Belgrade (dpa) – Croatian authorities transported migrants to the Hungarian border on Friday, hours after the premier warned they “cannot accommodate” the influx of people trying to make their way to Western Europe.
About 20 buses arrived at Beremend, on the Croatian side. Hungarian police and soldiers were at the crossing with six buses reportedly on standby behind them.
Zagreb daily Vecernji List said the Hungarian buses were to take the migrants to Austria, but that report could not be confirmed.
Beremend is about 40 kilometres west of the point where the Serbian, Croatian and Hungarian borders join.
Croatia has been buckling under the surge of migrants since Hungary closed its border to them on Tuesday. Around 15,400 migrants, mainly refugees fleeing wars in the Middle East, arrived in Croatia since Wednesday morning.
Earlier in the day, Prime Minister Zoran Milanovic told a press conference: “Our capacities are small. Though Croatia is for all those people a transit country, we cannot [take in] any more.”
Migrants at Croatia’s border with Serbia will not be turned away, he said, but warned the country is so overwhelmed it no longer has the ability to register them, as required by the EU, and provide shelter.
“People will not be held up in Croatia,” he said.
Milanovic dismissed a call from the opposition to seal the border – even though his cabinet Thursday approved the closure of seven crossings with Serbia. Migrants continued streaming in through fields.
“You can’t physically close the border without a fence,” Milanovic said. “Let them explain how to close a border across 100 kilometres of flatlands.”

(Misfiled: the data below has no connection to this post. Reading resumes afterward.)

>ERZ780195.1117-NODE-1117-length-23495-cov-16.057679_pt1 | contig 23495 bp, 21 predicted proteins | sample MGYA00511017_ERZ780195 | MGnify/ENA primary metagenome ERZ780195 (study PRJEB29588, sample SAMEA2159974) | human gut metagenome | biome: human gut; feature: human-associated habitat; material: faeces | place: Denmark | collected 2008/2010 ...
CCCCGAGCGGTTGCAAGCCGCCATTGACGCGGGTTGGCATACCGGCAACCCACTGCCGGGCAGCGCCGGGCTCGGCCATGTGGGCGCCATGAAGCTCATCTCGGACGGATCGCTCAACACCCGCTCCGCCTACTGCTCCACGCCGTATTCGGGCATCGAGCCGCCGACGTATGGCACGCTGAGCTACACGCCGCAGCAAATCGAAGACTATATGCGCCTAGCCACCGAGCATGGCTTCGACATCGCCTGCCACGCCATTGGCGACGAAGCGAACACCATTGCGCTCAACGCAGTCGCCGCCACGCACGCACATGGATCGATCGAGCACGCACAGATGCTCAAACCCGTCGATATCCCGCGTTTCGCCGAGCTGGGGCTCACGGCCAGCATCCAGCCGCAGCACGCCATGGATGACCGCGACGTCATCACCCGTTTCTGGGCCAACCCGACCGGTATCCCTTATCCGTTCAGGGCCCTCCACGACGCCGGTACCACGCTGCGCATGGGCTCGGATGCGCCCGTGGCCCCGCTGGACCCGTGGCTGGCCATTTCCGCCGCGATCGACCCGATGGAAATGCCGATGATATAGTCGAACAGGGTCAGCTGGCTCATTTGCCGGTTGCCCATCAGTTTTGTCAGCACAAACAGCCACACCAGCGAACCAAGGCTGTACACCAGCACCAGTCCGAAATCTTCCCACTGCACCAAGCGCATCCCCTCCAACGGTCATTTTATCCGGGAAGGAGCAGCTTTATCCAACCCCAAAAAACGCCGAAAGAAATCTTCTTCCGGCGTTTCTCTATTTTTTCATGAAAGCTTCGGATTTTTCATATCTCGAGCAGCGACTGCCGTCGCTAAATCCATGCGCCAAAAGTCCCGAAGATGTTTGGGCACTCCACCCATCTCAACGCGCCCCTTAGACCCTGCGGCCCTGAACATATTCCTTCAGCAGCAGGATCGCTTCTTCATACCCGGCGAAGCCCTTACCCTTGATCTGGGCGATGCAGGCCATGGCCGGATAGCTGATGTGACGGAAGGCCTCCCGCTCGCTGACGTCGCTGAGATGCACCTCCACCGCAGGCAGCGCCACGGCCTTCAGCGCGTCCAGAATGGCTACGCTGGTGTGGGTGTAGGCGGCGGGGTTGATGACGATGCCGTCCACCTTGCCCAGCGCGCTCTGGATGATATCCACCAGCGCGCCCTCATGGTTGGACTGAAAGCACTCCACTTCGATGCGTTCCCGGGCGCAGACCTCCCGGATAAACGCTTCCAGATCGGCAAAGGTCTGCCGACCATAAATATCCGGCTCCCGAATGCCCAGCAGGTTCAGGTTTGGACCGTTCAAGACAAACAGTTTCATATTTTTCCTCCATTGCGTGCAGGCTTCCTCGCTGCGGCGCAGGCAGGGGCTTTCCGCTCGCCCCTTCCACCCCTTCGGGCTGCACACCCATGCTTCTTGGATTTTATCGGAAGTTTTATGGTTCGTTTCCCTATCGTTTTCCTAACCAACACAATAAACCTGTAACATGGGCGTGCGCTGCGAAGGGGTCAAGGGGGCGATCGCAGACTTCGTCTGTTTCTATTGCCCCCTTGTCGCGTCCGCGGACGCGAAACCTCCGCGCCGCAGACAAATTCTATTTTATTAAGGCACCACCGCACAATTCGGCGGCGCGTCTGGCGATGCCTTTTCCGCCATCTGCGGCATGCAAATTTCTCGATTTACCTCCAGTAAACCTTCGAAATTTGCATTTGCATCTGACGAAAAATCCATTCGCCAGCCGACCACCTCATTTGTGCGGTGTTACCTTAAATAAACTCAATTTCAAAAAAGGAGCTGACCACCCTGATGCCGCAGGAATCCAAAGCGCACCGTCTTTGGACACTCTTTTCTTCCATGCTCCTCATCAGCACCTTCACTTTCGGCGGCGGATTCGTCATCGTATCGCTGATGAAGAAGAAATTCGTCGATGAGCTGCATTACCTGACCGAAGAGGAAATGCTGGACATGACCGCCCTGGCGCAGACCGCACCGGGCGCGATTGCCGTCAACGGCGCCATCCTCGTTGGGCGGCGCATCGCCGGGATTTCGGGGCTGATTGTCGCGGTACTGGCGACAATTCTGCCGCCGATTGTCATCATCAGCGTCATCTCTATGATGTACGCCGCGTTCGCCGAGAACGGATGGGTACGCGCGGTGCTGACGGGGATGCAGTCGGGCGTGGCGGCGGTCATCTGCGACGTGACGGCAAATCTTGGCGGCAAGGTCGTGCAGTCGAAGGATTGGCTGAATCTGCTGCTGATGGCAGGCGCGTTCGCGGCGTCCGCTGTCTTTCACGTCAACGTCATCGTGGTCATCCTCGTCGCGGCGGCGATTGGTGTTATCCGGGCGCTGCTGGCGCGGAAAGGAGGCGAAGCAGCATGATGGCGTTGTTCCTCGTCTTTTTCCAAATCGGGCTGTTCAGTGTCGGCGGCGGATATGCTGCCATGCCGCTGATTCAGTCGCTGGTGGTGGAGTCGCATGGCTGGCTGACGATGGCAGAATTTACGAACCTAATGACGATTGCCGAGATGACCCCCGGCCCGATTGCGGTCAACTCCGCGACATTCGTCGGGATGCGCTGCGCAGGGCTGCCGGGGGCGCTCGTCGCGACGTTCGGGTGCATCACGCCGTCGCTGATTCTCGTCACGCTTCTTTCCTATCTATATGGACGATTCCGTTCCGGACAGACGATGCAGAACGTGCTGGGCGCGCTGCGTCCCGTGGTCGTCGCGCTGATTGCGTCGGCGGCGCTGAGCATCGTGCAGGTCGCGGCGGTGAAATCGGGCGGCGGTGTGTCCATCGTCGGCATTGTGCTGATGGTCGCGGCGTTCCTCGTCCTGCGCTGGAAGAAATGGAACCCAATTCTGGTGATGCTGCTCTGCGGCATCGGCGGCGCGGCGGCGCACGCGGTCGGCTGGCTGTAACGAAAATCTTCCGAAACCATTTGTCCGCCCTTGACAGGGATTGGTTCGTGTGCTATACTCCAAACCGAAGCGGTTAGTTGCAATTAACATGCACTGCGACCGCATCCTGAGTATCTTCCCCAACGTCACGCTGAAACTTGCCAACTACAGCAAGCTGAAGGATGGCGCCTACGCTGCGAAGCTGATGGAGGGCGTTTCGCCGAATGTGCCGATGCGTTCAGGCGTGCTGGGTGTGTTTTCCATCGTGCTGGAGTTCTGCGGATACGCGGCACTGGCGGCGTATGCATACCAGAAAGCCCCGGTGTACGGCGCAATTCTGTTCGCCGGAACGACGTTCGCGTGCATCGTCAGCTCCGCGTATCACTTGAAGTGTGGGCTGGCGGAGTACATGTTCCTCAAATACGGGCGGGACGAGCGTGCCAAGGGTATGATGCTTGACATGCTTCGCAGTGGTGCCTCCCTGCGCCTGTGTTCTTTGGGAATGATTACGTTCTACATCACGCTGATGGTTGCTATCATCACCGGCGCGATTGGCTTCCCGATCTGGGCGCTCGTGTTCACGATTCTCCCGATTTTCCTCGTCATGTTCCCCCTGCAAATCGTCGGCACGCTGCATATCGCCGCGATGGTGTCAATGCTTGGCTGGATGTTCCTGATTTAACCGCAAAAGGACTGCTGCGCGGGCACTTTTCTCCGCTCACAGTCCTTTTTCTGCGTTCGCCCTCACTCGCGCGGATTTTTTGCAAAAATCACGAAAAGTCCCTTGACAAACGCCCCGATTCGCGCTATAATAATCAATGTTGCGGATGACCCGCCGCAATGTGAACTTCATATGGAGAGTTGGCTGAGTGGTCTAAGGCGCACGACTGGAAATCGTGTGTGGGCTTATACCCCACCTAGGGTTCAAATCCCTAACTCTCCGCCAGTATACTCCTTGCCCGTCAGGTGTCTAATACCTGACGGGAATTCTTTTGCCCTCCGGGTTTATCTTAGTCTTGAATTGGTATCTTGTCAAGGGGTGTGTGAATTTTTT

He hinted that instead of allowing them to pass to Slovenia, Croatia could channel them north. “Hungary is closer,” he said.
The main migration route across the Balkans, from Turkey, across Greece, Macedonia and Serbia, previously led to Hungary.
With Zagreb officials saying they will not hold the migrants, Hungarian Prime Minister Viktor Orban said a fence will immediately be extended along the border with Croatia.
Work on the first 42-kilometre segment of the fence has started, with 1,600 soldiers sent to do the job, Orban said.
Milanovic’s cabinet drew fire from the opposition, neighbouring states and the European Union for its handling of the crisis.
The conservative opposition wants tight control over the border and criticized the ill-prepared response that left the national Red Cross out of food and shelters for migrants on the second day of the crisis.
Milanovic’s remarks that people who risked lives to reach Europe will not be stopped and that they should be allowed passage were condemned as “dangerous” by Slovenian Prime Minister Miro Cerar.
European Commission spokeswoman Natasha Bertaud warned Croatia that it is bound by the bloc’s rules to register, fingerprint and offer asylum to all incoming migrants.
It has the right to deny entry to those who refuse the opportunity to apply for asylum, but not to let them move on without registration, she said.
As in Croatia and other countries on the Balkan route, nearly all migrants want to continue west, most of all to apply for asylum in Germany, France and Sweden.
In Geneva, the International Organization for Migration cautioned the onset of the cold season will not deter migrants from crossing the Mediterranean to reach Europe.
“We are not expecting figures to drop into the winter, as last year many continued to cross,” said Joel Millman, spokesman of the aid and advocacy organization.
Total arrivals in Europe by sea have been 474,000 so far this year, nearly 40 per cent of them Syrians, according to IOM.